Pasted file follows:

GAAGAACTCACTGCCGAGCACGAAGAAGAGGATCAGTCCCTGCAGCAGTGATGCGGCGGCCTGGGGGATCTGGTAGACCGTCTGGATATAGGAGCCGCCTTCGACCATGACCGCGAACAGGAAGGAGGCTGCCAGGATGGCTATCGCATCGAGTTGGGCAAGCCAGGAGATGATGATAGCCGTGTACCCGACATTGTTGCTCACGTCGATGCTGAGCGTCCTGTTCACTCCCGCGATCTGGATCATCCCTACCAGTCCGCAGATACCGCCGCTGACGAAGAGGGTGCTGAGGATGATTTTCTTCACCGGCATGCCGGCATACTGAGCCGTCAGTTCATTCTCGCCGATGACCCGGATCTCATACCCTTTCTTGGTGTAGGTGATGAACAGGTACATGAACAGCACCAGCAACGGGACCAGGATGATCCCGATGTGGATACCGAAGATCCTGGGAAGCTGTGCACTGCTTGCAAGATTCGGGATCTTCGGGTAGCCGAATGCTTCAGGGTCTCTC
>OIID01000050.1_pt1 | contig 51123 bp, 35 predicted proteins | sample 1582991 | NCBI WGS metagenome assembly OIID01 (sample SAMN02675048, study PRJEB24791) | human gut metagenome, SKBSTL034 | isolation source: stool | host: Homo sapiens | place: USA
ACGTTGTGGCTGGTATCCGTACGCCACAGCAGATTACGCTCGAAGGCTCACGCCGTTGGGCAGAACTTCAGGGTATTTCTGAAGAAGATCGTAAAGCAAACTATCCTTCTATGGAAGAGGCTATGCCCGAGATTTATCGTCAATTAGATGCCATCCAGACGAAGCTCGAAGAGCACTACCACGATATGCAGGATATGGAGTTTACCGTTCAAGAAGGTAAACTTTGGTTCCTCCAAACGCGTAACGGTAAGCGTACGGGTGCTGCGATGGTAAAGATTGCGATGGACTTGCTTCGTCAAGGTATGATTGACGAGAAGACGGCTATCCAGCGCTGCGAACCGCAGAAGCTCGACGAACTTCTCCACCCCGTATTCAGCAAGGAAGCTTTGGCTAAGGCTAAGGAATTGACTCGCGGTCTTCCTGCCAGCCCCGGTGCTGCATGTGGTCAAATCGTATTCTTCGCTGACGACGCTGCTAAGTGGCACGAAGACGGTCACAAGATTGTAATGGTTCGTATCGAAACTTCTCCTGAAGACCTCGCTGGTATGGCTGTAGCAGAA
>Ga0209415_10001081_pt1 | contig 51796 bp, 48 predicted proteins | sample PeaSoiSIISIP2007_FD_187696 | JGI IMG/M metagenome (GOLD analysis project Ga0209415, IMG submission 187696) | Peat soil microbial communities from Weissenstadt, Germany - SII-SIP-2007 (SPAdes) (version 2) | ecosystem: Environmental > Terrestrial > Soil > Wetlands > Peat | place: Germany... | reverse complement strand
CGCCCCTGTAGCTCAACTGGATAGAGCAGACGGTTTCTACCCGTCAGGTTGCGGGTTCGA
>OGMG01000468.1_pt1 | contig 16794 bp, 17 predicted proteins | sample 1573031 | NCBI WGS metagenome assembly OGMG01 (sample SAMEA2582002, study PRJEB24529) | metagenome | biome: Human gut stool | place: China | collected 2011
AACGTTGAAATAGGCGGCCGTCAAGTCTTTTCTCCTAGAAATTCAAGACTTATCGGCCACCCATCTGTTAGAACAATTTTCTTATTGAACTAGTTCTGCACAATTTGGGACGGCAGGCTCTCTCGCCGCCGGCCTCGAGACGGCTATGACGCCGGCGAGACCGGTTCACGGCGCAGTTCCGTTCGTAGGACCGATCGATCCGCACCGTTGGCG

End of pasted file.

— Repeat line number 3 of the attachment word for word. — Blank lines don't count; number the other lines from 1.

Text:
ACGTTGTGGCTGGTATCCGTACGCCACAGCAGATTACGCTCGAAGGCTCACGCCGTTGGGCAGAACTTCAGGGTATTTCTGAAGAAGATCGTAAAGCAAACTATCCTTCTATGGAAGAGGCTATGCCCGAGATTTATCGTCAATTAGATGCCATCCAGACGAAGCTCGAAGAGCACTACCACGATATGCAGGATATGGAGTTTACCGTTCAAGAAGGTAAACTTTGGTTCCTCCAAACGCGTAACGGTAAGCGTACGGGTGCTGCGATGGTAAAGATTGCGATGGACTTGCTTCGTCAAGGTATGATTGACGAGAAGACGGCTATCCAGCGCTGCGAACCGCAGAAGCTCGACGAACTTCTCCACCCCGTATTCAGCAAGGAAGCTTTGGCTAAGGCTAAGGAATTGACTCGCGGTCTTCCTGCCAGCCCCGGTGCTGCATGTGGTCAAATCGTATTCTTCGCTGACGACGCTGCTAAGTGGCACGAAGACGGTCACAAGATTGTAATGGTTCGTATCGAAACTTCTCCTGAAGACCTCGCTGGTATGGCTGTAGCAGAA